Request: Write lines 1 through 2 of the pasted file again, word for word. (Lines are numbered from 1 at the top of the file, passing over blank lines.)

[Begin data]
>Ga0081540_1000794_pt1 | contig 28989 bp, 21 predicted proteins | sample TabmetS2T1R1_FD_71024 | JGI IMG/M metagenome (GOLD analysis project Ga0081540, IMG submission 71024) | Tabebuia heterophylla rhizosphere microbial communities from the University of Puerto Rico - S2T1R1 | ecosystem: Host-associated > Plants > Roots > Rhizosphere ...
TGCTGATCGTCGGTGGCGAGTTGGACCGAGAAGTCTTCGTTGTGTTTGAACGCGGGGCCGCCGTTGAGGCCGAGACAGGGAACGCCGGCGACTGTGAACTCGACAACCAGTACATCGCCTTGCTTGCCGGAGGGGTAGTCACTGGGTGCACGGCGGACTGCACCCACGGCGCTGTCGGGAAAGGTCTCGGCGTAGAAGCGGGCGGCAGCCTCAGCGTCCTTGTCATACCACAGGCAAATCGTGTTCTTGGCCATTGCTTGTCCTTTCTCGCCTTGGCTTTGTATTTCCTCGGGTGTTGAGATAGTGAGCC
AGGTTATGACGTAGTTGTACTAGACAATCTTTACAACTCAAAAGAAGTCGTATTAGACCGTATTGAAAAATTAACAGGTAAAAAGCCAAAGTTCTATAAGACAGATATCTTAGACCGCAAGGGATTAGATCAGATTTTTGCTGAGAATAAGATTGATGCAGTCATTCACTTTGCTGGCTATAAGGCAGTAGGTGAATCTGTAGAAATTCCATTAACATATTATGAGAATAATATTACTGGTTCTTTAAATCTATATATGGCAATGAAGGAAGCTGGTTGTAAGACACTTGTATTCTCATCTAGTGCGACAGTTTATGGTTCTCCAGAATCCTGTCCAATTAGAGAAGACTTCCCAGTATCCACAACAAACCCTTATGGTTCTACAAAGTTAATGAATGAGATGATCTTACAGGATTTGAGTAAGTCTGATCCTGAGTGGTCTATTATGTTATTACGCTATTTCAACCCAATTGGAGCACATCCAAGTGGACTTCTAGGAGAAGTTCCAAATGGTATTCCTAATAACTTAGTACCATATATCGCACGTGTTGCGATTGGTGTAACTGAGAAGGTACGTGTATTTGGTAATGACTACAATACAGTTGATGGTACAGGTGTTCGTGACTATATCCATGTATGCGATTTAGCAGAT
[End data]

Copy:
>Ga0081540_1000794_pt1 | contig 28989 bp, 21 predicted proteins | sample TabmetS2T1R1_FD_71024 | JGI IMG/M metagenome (GOLD analysis project Ga0081540, IMG submission 71024) | Tabebuia heterophylla rhizosphere microbial communities from the University of Puerto Rico - S2T1R1 | ecosystem: Host-associated > Plants > Roots > Rhizosphere ...
TGCTGATCGTCGGTGGCGAGTTGGACCGAGAAGTCTTCGTTGTGTTTGAACGCGGGGCCGCCGTTGAGGCCGAGACAGGGAACGCCGGCGACTGTGAACTCGACAACCAGTACATCGCCTTGCTTGCCGGAGGGGTAGTCACTGGGTGCACGGCGGACTGCACCCACGGCGCTGTCGGGAAAGGTCTCGGCGTAGAAGCGGGCGGCAGCCTCAGCGTCCTTGTCATACCACAGGCAAATCGTGTTCTTGGCCATTGCTTGTCCTTTCTCGCCTTGGCTTTGTATTTCCTCGGGTGTTGAGATAGTGAGCC